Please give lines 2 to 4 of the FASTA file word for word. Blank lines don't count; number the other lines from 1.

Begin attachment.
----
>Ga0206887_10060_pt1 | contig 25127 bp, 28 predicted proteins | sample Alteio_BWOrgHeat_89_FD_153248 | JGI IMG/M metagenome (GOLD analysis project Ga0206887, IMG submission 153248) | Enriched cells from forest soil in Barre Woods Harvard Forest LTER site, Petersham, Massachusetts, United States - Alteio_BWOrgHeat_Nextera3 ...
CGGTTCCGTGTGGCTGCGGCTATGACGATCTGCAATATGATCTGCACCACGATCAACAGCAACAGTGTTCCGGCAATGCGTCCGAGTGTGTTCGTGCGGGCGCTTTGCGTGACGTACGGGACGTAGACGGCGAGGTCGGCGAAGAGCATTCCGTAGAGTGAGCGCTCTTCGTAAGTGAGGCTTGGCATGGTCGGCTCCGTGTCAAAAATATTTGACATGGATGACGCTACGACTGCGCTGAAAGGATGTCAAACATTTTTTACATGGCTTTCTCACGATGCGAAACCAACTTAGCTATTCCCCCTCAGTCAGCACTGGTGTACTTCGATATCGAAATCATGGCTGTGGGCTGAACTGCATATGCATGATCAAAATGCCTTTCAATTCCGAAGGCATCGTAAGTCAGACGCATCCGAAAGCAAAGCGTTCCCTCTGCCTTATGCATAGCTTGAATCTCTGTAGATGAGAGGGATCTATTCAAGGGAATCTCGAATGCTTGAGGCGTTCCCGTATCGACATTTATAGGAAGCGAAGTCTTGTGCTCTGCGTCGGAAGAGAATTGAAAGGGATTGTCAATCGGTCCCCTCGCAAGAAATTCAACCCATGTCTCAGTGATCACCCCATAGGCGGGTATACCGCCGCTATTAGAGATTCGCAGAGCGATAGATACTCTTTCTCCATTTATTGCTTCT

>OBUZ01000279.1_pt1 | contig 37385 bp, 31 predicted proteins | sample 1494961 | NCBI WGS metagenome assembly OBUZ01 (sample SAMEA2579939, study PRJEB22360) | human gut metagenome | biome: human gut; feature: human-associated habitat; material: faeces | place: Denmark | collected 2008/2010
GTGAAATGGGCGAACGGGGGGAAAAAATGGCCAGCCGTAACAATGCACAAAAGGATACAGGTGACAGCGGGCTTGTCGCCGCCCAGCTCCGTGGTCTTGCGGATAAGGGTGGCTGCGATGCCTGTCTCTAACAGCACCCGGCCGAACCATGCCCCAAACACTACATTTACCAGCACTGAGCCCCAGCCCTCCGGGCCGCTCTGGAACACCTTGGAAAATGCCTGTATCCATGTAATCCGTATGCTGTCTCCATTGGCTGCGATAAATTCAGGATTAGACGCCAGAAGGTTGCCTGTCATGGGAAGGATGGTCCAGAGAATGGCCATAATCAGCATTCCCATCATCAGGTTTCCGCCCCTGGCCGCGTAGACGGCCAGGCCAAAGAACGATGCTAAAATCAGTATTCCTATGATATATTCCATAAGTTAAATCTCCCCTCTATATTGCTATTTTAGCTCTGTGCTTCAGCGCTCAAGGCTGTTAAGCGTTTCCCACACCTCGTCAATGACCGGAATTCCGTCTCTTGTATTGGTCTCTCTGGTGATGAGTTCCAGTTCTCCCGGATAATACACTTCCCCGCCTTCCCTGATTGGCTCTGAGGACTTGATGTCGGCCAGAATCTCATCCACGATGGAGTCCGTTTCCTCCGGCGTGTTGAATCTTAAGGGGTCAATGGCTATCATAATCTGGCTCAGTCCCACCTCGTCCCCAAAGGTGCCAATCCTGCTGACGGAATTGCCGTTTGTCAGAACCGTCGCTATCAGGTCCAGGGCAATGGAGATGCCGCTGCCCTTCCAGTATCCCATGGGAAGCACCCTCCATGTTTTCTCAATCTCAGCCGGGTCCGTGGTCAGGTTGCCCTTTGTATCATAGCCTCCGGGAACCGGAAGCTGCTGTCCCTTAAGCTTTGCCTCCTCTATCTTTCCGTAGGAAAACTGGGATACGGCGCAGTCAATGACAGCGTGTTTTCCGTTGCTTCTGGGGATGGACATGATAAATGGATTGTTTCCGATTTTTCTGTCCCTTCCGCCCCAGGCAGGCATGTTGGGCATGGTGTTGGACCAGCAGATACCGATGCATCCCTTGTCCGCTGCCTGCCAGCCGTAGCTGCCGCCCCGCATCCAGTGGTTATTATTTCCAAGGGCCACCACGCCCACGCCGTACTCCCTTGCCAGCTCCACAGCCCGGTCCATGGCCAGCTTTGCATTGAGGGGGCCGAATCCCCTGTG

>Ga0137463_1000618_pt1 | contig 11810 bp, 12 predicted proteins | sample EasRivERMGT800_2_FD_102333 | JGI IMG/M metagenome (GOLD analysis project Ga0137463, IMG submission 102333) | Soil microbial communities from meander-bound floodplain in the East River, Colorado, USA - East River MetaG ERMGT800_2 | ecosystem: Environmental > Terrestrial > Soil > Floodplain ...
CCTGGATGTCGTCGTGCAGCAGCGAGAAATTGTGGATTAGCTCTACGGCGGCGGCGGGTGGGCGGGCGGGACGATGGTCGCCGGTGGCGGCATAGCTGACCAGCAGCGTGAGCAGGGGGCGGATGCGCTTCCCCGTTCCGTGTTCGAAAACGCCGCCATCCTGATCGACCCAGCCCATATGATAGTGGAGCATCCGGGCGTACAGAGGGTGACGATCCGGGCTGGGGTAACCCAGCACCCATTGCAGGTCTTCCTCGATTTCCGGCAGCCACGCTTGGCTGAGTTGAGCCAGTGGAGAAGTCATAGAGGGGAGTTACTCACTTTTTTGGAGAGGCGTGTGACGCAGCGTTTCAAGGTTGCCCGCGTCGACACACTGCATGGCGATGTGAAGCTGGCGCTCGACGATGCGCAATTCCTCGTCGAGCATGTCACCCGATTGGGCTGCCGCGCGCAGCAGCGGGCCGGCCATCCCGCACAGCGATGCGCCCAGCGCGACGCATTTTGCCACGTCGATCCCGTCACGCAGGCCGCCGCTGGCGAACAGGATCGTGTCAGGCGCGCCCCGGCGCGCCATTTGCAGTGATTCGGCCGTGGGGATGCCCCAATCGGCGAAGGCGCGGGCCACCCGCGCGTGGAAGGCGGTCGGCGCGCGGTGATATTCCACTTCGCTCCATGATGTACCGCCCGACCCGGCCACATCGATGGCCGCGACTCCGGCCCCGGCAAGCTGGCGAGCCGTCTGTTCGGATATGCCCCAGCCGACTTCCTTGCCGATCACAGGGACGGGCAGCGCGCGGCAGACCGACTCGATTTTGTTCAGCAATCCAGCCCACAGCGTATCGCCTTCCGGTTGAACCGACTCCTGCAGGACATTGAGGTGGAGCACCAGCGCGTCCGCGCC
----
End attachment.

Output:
CGGTTCCGTGTGGCTGCGGCTATGACGATCTGCAATATGATCTGCACCACGATCAACAGCAACAGTGTTCCGGCAATGCGTCCGAGTGTGTTCGTGCGGGCGCTTTGCGTGACGTACGGGACGTAGACGGCGAGGTCGGCGAAGAGCATTCCGTAGAGTGAGCGCTCTTCGTAAGTGAGGCTTGGCATGGTCGGCTCCGTGTCAAAAATATTTGACATGGATGACGCTACGACTGCGCTGAAAGGATGTCAAACATTTTTTACATGGCTTTCTCACGATGCGAAACCAACTTAGCTATTCCCCCTCAGTCAGCACTGGTGTACTTCGATATCGAAATCATGGCTGTGGGCTGAACTGCATATGCATGATCAAAATGCCTTTCAATTCCGAAGGCATCGTAAGTCAGACGCATCCGAAAGCAAAGCGTTCCCTCTGCCTTATGCATAGCTTGAATCTCTGTAGATGAGAGGGATCTATTCAAGGGAATCTCGAATGCTTGAGGCGTTCCCGTATCGACATTTATAGGAAGCGAAGTCTTGTGCTCTGCGTCGGAAGAGAATTGAAAGGGATTGTCAATCGGTCCCCTCGCAAGAAATTCAACCCATGTCTCAGTGATCACCCCATAGGCGGGTATACCGCCGCTATTAGAGATTCGCAGAGCGATAGATACTCTTTCTCCATTTATTGCTTCT

>OBUZ01000279.1_pt1 | contig 37385 bp, 31 predicted proteins | sample 1494961 | NCBI WGS metagenome assembly OBUZ01 (sample SAMEA2579939, study PRJEB22360) | human gut metagenome | biome: human gut; feature: human-associated habitat; material: faeces | place: Denmark | collected 2008/2010
GTGAAATGGGCGAACGGGGGGAAAAAATGGCCAGCCGTAACAATGCACAAAAGGATACAGGTGACAGCGGGCTTGTCGCCGCCCAGCTCCGTGGTCTTGCGGATAAGGGTGGCTGCGATGCCTGTCTCTAACAGCACCCGGCCGAACCATGCCCCAAACACTACATTTACCAGCACTGAGCCCCAGCCCTCCGGGCCGCTCTGGAACACCTTGGAAAATGCCTGTATCCATGTAATCCGTATGCTGTCTCCATTGGCTGCGATAAATTCAGGATTAGACGCCAGAAGGTTGCCTGTCATGGGAAGGATGGTCCAGAGAATGGCCATAATCAGCATTCCCATCATCAGGTTTCCGCCCCTGGCCGCGTAGACGGCCAGGCCAAAGAACGATGCTAAAATCAGTATTCCTATGATATATTCCATAAGTTAAATCTCCCCTCTATATTGCTATTTTAGCTCTGTGCTTCAGCGCTCAAGGCTGTTAAGCGTTTCCCACACCTCGTCAATGACCGGAATTCCGTCTCTTGTATTGGTCTCTCTGGTGATGAGTTCCAGTTCTCCCGGATAATACACTTCCCCGCCTTCCCTGATTGGCTCTGAGGACTTGATGTCGGCCAGAATCTCATCCACGATGGAGTCCGTTTCCTCCGGCGTGTTGAATCTTAAGGGGTCAATGGCTATCATAATCTGGCTCAGTCCCACCTCGTCCCCAAAGGTGCCAATCCTGCTGACGGAATTGCCGTTTGTCAGAACCGTCGCTATCAGGTCCAGGGCAATGGAGATGCCGCTGCCCTTCCAGTATCCCATGGGAAGCACCCTCCATGTTTTCTCAATCTCAGCCGGGTCCGTGGTCAGGTTGCCCTTTGTATCATAGCCTCCGGGAACCGGAAGCTGCTGTCCCTTAAGCTTTGCCTCCTCTATCTTTCCGTAGGAAAACTGGGATACGGCGCAGTCAATGACAGCGTGTTTTCCGTTGCTTCTGGGGATGGACATGATAAATGGATTGTTTCCGATTTTTCTGTCCCTTCCGCCCCAGGCAGGCATGTTGGGCATGGTGTTGGACCAGCAGATACCGATGCATCCCTTGTCCGCTGCCTGCCAGCCGTAGCTGCCGCCCCGCATCCAGTGGTTATTATTTCCAAGGGCCACCACGCCCACGCCGTACTCCCTTGCCAGCTCCACAGCCCGGTCCATGGCCAGCTTTGCATTGAGGGGGCCGAATCCCCTGTG